A Tosa resident since 1991, Christine walks the dog, cooks but avoids housework, writes and reads, and enjoys the company of friends and strangers. Her job takes her around the state, learning about people's health. A Quaker (no, they don't wear blue hats or sell oatmeal or motor oil), she has been known to stand on both sides of the political and philosophic fence at the same time, which is very uncomfortable when you think about it. She writes about pretty much whatever stops in to visit her busy mind at the moment. One reader described her as "incredibly opinionated but not judgmental." That sounds like a good thing to strive for!
The New York Times continues to point out that people -- and by people, they seem to mean all people, not just effete liberal New York Times readers or their opposite rough-edged numbers in Dittohead radioland, but the whole lot of us – really are feeling very cranky about the AIG bailout.
Seems we don’t like our money going to bonuses for the guys who made some really bad and shouldda-been-illegal bets – and lost. When AIG chairman Edward M. Liddy whines that he can’t keep these people around without such rewards, most of us wonder why he wants to.
That, or why they aren’t forced to stay around and fix things as a restorative justice project while they are doing serious hard time.
Why the Times is surprised by our unhappiness, I can’t imagine. The whole sorry mess has bleeding heart pinko-liberal pacifist types like me shouting “man up!” at Treasury Secretary Timothy Geithner and wondering WWDCD (What Would Dick Cheney Do)?
Certainly he wouldn’t be put off by a bunch of over-dressed Wall Street lawyers sniffing that the law demands paying bonuses to these “most skilled executives.”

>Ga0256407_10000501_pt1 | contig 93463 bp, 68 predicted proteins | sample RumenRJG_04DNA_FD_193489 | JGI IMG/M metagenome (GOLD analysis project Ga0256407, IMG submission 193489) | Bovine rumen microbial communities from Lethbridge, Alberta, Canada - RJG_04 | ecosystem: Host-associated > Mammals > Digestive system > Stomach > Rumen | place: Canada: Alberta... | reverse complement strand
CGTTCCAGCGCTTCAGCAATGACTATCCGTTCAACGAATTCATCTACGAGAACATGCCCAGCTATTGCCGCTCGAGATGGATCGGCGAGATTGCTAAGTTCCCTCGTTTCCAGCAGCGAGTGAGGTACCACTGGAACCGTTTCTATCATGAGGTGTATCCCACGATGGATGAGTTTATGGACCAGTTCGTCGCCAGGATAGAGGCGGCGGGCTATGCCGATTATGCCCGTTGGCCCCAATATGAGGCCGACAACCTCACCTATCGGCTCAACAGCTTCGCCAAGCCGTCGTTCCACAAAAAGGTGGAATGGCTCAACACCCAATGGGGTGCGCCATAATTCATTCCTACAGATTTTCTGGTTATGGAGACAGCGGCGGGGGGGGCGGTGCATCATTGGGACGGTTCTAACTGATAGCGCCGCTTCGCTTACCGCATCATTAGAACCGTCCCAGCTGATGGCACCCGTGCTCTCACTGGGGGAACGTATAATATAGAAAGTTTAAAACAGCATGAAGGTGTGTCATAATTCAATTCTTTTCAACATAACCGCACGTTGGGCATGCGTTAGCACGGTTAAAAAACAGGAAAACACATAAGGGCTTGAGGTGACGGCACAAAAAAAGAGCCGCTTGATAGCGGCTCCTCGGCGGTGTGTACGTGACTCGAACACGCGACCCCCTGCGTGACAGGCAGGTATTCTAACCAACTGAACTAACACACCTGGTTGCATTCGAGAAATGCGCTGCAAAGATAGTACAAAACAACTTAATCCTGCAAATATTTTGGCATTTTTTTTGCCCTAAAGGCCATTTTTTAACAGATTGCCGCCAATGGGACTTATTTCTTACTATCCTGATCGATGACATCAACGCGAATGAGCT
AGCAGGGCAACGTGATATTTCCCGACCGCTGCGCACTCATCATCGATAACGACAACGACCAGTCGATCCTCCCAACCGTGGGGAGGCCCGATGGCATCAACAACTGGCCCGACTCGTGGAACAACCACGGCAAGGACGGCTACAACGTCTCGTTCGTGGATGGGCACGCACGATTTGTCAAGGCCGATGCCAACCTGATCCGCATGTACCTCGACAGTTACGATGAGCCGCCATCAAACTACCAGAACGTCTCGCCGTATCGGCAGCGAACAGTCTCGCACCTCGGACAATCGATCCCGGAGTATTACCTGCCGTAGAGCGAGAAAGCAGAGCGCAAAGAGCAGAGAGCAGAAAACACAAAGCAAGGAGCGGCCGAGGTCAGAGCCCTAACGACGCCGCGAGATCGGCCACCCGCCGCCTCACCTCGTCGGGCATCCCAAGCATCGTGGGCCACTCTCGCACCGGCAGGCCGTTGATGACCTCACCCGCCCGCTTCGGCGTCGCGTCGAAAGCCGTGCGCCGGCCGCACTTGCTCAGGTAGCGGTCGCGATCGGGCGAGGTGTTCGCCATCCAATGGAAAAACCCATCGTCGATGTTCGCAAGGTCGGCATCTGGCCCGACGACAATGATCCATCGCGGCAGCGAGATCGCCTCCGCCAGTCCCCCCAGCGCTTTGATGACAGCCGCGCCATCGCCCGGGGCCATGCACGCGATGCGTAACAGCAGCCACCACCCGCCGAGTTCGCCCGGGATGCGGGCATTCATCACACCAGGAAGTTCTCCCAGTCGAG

“Law?” Cheney’d say, along with David Copperfield’s Mr. Bumble. “The law is a ass." And it doesn’t make much sense, considering the circumstances.
Only this time, we’d nod and say, “Umhmm. That’s right, brother. You tell ‘em.”
It’s hard to imagine what those AIG employment contracts say, exactly, and why they are so ironclad. I know I plan to write into my own next contract: “pay this woman scads of money even if what she does destroys the company, the free and not-so-free worlds, and, possibly, the universe. Because that's how we'll know she's irreplaceable.”
AIG's best and brightest are getting their bonuses for creating “credit default swaps.” As far as I can figure out, financial institutions pay someone else to assume the risks of loans they’ve made. Then they make small payments on the “insurance” they’ve purchased, instead of bothering with annoying obstacles such as having actual reserves. Then they take the big debts off their books, which makes it look like they have more reserves than they do, which makes them look like a better risk, which. . . well, you get the idea.
So I suggest we work out another kind of swap. The US Government takes over the bonus payment legal obligation directly. Only instead of using taxpayer cash, the bonuses get paid by “credit default swap.”
I’m not sure exactly what that would look like. But we’ll hire the world’s most brilliant mathematicians and scientists to figure out the details. Since they’re already working for AIG, they could do their Huber time on the project.
AIG will insure the value of the promised bonus amount, backing it with the same amount of reserves they’ve been using. Then we’ll take the debt off our books without actually having to pay more than the insurance policy payment.
A person could get carried away with that kind of thinking. Oh wait: they already did. . .